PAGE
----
|Mondo Bizarro||Feb 18 2011|
The giant aquatic creature Bownessie, thought by some to reside in Lake Windermere, in England’s Cumbria region, was supposedly spotted this week by a pair of kayakers taking part in a corporate team building exercise. One of them, Tom Pickles, had a camera phone handy and shot the image above. Pickles says the creature surfaced about 160 meters from his kayak and swam for twenty seconds before disappearing. “At first I thought it was a dog,” he said, “then I realized it was much bigger and moving really quickly. Each hump was moving in a rippling motion and it was moving fast. I could tell it was far bigger underwater from the huge shadow around it.” Pickles’ kayaking partner Sarah Harrington corroborated Pickles’ account, saying, “It was like an enormous snake. It freaked us out. All I could think about was that I had to get off the lake.” Bownessie experts hail the sighting and photo as the best evidence yet that the monster exists. Work is now underway to positively identify the creature, with particular focus on Harrington’s descriptive phrase: “enormous snake.” No word yet on whether Davy Cameron was in the Lake Windermere region that morning.
|Swindles & Scams||Feb 25 2010|
In Britain, a growing scandal has ensnared Rupert Murdoch, head of News International, and Andy Coulson, who was editor of the News International paper News of the World before becoming communications director for Conservative Party leader David Cameron. In short, News of the World hacked into voicemail accounts and computerized police records, and also extracted confidential information from banking computers. Murdoch claims to have known nothing about it, but yesterday a committee of MPs concluded an investigation into the matter by accusing News International execs of engaging in “obfuscation” and suffering from “collective amnesia.”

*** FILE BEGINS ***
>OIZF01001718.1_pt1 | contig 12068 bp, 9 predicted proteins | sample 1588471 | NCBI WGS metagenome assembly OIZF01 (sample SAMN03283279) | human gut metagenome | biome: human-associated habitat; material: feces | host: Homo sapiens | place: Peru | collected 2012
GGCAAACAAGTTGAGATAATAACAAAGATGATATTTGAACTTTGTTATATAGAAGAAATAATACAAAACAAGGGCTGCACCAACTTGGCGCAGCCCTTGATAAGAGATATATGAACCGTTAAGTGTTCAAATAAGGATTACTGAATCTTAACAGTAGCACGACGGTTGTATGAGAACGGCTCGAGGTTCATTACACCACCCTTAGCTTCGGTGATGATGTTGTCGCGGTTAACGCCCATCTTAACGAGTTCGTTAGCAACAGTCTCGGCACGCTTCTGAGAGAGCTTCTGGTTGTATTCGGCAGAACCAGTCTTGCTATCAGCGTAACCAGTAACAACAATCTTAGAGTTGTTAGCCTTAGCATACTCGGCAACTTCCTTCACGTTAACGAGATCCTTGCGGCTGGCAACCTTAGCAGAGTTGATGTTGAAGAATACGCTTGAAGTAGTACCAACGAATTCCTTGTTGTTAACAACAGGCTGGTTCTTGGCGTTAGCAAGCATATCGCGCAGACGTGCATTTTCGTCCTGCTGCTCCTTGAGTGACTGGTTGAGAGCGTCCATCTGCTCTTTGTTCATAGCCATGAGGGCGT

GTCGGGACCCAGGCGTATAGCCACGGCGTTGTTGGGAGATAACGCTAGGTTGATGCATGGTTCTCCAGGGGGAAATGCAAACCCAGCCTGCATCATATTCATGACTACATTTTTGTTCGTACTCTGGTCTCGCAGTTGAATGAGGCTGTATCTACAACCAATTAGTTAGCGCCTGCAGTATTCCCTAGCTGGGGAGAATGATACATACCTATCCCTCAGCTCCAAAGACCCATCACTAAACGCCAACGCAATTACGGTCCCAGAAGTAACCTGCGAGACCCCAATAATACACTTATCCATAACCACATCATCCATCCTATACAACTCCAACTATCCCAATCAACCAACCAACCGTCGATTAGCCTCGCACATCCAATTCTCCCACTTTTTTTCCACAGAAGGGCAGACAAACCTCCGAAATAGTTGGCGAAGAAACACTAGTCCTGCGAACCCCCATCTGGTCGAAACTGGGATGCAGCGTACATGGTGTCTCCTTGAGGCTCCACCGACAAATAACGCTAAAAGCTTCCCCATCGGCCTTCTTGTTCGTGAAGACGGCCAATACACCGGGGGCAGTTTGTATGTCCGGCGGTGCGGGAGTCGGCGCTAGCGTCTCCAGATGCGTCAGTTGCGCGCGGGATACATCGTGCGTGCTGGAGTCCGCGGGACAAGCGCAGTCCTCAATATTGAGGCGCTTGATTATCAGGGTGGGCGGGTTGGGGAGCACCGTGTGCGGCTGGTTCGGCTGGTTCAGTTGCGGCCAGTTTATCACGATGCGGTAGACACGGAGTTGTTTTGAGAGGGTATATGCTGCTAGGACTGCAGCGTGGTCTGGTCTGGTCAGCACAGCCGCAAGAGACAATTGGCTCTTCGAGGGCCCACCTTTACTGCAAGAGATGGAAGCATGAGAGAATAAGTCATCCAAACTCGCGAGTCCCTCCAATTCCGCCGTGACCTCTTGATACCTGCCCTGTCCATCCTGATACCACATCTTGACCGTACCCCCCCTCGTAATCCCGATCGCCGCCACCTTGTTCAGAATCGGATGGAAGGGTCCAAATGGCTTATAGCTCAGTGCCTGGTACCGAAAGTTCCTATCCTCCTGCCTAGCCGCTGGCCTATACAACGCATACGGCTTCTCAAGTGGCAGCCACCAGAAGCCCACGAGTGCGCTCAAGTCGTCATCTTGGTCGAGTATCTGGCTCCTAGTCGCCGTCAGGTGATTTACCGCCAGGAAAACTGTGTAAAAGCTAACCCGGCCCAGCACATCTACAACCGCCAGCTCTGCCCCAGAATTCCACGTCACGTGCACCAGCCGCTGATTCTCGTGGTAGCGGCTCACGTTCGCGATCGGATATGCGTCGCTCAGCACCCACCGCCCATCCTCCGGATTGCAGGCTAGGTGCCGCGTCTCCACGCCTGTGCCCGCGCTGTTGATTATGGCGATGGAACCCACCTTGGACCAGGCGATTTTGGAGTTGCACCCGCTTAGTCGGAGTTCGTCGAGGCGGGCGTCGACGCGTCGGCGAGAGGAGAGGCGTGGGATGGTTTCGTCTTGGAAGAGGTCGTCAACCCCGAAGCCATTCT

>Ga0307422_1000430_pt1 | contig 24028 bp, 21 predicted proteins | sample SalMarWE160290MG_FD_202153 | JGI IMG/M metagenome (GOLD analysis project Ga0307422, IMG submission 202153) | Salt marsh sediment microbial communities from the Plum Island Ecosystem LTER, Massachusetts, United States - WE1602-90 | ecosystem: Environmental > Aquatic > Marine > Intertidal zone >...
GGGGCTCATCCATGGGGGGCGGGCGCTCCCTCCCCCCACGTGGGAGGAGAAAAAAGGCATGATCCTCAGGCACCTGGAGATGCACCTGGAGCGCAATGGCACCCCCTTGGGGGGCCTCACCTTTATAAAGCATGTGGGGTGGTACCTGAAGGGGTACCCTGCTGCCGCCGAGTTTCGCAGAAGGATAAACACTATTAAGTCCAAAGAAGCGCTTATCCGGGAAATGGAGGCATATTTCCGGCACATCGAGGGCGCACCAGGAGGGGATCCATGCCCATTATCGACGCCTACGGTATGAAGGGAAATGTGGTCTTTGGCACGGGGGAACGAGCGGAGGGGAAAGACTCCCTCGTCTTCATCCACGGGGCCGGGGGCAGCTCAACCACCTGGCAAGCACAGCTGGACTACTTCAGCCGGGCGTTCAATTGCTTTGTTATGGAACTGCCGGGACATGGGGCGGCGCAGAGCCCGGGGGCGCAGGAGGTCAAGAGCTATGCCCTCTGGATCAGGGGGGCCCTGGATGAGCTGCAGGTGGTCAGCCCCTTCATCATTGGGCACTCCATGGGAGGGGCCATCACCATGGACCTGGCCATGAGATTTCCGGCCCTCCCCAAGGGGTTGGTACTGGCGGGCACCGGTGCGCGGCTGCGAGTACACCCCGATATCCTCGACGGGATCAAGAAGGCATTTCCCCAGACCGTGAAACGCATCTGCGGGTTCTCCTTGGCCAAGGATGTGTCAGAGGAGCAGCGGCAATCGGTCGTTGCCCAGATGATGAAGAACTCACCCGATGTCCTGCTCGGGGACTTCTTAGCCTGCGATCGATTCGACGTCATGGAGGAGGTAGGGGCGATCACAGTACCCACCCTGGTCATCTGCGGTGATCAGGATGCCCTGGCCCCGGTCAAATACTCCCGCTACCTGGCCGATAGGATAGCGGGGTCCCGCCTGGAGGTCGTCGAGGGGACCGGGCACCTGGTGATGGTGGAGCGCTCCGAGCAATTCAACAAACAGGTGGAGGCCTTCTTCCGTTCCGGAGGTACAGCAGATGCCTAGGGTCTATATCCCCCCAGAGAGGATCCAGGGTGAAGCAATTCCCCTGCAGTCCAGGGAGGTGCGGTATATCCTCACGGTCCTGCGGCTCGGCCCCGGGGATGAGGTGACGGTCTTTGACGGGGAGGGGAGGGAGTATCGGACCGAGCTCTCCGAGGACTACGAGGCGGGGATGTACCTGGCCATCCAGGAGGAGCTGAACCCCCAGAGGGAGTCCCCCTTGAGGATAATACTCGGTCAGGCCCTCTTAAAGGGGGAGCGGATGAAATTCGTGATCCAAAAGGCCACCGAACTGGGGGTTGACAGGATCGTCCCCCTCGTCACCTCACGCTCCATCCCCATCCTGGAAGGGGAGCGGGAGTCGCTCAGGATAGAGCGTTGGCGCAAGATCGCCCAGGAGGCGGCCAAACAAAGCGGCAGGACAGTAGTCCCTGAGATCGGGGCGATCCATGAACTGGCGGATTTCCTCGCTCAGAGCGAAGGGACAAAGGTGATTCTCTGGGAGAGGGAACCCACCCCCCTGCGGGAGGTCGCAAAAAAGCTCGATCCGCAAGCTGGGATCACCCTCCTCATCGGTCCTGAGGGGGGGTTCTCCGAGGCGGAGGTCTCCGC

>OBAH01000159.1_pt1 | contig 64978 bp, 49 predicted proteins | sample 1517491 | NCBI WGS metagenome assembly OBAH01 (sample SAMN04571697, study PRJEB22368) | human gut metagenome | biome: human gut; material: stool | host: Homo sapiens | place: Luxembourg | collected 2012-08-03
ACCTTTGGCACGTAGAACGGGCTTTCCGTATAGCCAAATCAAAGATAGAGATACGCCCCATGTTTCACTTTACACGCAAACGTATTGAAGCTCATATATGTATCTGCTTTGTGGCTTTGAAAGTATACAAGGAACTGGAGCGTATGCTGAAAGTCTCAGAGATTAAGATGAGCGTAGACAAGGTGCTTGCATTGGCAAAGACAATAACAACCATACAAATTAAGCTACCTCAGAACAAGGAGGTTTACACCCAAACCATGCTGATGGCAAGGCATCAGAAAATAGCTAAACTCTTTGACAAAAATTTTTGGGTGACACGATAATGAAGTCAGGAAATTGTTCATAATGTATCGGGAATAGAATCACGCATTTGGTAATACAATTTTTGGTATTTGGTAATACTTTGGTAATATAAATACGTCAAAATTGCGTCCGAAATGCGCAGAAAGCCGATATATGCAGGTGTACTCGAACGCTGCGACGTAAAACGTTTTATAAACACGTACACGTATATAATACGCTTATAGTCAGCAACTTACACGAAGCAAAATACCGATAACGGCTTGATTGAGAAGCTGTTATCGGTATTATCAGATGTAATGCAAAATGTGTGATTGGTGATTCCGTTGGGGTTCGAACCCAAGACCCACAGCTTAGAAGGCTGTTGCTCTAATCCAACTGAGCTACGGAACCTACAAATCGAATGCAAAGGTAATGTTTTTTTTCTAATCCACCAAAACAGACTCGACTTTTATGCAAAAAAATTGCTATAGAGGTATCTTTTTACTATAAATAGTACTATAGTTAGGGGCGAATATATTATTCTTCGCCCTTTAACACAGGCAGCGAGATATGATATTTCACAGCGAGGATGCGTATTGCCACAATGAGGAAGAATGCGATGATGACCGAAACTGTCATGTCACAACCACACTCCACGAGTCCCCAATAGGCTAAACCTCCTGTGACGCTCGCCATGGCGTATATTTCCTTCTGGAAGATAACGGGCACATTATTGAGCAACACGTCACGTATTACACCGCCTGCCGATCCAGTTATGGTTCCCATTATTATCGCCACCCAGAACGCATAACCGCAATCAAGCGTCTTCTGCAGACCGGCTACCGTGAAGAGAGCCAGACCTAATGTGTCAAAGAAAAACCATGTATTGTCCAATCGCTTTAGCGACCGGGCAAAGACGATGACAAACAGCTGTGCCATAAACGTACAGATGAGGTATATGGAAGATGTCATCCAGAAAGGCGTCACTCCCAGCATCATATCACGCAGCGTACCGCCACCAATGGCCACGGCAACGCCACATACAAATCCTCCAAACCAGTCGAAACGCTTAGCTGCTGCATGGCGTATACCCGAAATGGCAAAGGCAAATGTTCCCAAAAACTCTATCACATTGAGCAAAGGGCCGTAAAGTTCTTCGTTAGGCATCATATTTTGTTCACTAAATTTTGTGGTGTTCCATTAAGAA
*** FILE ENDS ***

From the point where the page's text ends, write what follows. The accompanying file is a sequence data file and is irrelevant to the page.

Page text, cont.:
While Murdoch has taken some heat for the mess, the investigation into the hacking has increasingly turned toward Andy Coulson, who, while editor of News of the World, employed four private investigators to dig up dirt on public figures. Nineteen victims of the hacking have been identified, but records show that ninety-one were targeted. To make matters worse, Scotland Yard resisted investigating the matter, has refused to comply with Freedom of Information requests concerning the investigation, and failed to notify those whose cellphone pin codes were found in possession of one of News of the World’s PIs. This means that public figures who suspect being targeted by News of the World have been forced to launch their own investigations to discover whether they were victims.
Perhaps most interesting is the fact that, while Murdoch claims to have no knowledge of these matters, his newspapers, which he touts as exemplars of balanced reporting, hid the story in their Thursday editions. While The Guardian and other papers devoted multiple pages to what is one of the biggest scandals of the year and quoted directly from the official report, Murdoch’s Sun buried 135 words on the matter between an ad and a weather map of Ireland, his Times printed a mere 230 words, and his Daily Telegraph was able to manage only 325.